One can only begin to imagine the psychological woe Eurostar profits must have caused the free market faithful who dictate the terms within which UK citizens sadly live.
How George Osborne must have tossed in the night! Haunted in his slumbers at the thought of a state stake in this company, with its rising customer numbers and profits.
Can’t be easy, can it, to reconcile a zealously held belief in private ownership good, public ownership bad, with what, on the surface at least, seems an endeavour finally working for the taxpayer?
Finally, at last, as for most of its life this has been one dirty great money trap. Indeed, shortly after Osborne announced the terms of the sale – having revealed he was to purge his demons in a huge act of blind faith in October last year – Dr Richard Wellings, head of transport at the Institute of Economic Affairs popped up to warn that the much-vaunted £750m price represented a terrible return on public money already poured in.
“Five years ago, taxpayers spent around £800m (in current prices) bailing out Eurostar and its parent company. Massive losses accrued since the service started in 1994 were written off,” wrote Wellings, adding that public cash, whether we owned the infrastructure or not, would still subsidise the route.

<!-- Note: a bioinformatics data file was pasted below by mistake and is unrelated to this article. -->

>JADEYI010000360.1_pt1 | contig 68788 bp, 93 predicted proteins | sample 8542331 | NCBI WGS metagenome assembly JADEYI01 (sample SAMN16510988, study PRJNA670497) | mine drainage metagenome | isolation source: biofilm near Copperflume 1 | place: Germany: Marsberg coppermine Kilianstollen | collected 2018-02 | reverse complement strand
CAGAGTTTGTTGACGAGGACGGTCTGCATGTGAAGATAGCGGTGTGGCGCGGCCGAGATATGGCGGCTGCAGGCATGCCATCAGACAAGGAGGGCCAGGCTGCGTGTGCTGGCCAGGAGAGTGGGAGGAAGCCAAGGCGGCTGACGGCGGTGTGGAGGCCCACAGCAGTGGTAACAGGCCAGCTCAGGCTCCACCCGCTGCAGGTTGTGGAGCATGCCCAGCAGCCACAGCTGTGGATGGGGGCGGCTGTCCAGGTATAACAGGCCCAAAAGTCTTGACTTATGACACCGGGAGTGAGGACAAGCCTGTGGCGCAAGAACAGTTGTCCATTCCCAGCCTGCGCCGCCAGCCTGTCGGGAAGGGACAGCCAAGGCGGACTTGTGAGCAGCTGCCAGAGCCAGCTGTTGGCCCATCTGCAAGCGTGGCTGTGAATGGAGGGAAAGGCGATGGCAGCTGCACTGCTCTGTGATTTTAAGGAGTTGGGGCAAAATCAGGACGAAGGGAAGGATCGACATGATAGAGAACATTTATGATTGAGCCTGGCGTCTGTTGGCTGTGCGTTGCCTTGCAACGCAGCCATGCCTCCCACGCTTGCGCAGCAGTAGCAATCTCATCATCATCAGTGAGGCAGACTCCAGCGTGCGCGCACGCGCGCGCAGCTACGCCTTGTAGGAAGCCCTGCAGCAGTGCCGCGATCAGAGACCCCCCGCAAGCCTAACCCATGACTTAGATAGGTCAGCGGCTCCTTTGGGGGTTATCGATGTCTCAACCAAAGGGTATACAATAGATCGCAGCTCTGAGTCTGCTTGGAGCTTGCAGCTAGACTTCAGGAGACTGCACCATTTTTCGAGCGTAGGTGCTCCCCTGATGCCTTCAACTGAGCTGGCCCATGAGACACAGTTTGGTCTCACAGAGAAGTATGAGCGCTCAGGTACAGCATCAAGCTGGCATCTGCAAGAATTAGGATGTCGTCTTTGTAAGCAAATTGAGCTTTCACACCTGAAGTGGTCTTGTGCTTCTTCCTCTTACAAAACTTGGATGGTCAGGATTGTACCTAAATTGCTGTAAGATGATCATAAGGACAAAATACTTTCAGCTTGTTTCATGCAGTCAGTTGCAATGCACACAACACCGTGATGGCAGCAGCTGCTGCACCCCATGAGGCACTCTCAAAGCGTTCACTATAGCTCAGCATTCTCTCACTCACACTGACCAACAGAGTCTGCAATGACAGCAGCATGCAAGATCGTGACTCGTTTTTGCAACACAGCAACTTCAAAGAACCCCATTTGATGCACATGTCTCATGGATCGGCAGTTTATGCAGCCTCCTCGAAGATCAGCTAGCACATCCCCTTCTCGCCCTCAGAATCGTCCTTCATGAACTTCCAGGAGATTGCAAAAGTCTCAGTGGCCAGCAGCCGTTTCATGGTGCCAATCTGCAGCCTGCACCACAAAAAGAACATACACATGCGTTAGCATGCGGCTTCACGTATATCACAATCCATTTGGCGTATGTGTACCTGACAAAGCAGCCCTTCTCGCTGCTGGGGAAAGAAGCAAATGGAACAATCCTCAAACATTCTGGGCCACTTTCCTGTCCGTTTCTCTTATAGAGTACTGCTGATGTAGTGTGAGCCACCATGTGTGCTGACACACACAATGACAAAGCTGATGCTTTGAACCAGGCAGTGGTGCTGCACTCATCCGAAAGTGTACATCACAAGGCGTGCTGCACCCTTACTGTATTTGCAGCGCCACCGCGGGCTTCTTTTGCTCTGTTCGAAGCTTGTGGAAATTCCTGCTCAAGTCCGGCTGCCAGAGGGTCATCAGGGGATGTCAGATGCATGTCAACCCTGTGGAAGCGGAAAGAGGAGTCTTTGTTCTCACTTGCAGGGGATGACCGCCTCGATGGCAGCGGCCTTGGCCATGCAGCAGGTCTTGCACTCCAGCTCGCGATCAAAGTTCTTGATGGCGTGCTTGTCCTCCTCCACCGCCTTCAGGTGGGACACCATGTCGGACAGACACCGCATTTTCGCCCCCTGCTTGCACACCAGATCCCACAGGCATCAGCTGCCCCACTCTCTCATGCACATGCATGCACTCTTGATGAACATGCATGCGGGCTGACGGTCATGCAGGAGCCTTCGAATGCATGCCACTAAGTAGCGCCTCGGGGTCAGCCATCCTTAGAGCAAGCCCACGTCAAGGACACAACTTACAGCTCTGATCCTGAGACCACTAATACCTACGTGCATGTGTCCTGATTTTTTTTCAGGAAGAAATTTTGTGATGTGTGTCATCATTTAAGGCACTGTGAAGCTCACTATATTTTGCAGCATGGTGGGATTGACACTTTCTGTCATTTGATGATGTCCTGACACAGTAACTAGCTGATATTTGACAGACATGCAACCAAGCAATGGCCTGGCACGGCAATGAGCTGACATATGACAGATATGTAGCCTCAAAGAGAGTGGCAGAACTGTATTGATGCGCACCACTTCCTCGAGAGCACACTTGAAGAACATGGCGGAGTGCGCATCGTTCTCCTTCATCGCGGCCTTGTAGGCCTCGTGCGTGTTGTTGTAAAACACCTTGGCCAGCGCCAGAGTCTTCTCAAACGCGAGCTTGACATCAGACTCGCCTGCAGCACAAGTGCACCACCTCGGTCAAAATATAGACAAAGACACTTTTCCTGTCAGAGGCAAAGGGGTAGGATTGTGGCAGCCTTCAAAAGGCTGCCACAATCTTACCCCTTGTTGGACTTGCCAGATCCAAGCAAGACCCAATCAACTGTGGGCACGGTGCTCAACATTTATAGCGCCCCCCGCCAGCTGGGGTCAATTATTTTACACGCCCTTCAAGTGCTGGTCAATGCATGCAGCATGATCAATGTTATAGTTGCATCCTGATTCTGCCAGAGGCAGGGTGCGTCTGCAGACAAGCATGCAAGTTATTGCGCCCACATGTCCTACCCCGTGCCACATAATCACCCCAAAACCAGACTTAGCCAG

So why get out now? Now, once the flow of cash has apparently been reversed, for a price too low to clawback even the recent bailout, let alone preceding investment?
And if the picture seems rosy now it might yet be rosier soon.
An editorial in The Economist – that bastion of leftist collectivism – last May pointed out that with both freight and passenger business on the up, and services reaching the Med soon to follow, Eurostar was well-placed to lead a Golden Era of high speed continental rail travel.
This, perhaps, is why the French and Belgian national train operators are not selling their shares (55% and 5% respectively).
More likely, though, it is simply that the slash and burn right wing business model which originated in the US and came to mesmerise our political classes never gained quite the same traction over the Channel.
Thriving public concerns – EDF, say, the French state-owned giant which keeps 6m UK homes lit and warm – remain objects of national pride (we have the Queen and flags).
Nothing like EDF could survive here. Prophets of private profit can’t live with the contradiction.